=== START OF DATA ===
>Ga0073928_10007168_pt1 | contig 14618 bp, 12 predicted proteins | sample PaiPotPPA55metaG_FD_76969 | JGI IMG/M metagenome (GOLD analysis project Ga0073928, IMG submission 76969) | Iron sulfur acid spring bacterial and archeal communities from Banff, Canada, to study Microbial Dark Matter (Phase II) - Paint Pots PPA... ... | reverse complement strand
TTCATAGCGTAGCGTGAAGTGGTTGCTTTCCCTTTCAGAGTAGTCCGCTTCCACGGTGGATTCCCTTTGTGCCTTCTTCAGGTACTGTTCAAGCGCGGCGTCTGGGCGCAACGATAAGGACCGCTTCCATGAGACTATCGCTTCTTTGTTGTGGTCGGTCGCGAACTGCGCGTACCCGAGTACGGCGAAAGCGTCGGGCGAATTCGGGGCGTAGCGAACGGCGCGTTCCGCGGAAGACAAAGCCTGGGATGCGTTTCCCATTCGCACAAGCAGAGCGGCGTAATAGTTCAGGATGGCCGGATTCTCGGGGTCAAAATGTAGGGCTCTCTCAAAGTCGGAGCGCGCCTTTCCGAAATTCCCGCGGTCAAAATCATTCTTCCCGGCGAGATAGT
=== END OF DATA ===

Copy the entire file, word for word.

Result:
>Ga0073928_10007168_pt1 | contig 14618 bp, 12 predicted proteins | sample PaiPotPPA55metaG_FD_76969 | JGI IMG/M metagenome (GOLD analysis project Ga0073928, IMG submission 76969) | Iron sulfur acid spring bacterial and archeal communities from Banff, Canada, to study Microbial Dark Matter (Phase II) - Paint Pots PPA... ... | reverse complement strand
TTCATAGCGTAGCGTGAAGTGGTTGCTTTCCCTTTCAGAGTAGTCCGCTTCCACGGTGGATTCCCTTTGTGCCTTCTTCAGGTACTGTTCAAGCGCGGCGTCTGGGCGCAACGATAAGGACCGCTTCCATGAGACTATCGCTTCTTTGTTGTGGTCGGTCGCGAACTGCGCGTACCCGAGTACGGCGAAAGCGTCGGGCGAATTCGGGGCGTAGCGAACGGCGCGTTCCGCGGAAGACAAAGCCTGGGATGCGTTTCCCATTCGCACAAGCAGAGCGGCGTAATAGTTCAGGATGGCCGGATTCTCGGGGTCAAAATGTAGGGCTCTCTCAAAGTCGGAGCGCGCCTTTCCGAAATTCCCGCGGTCAAAATCATTCTTCCCGGCGAGATAGT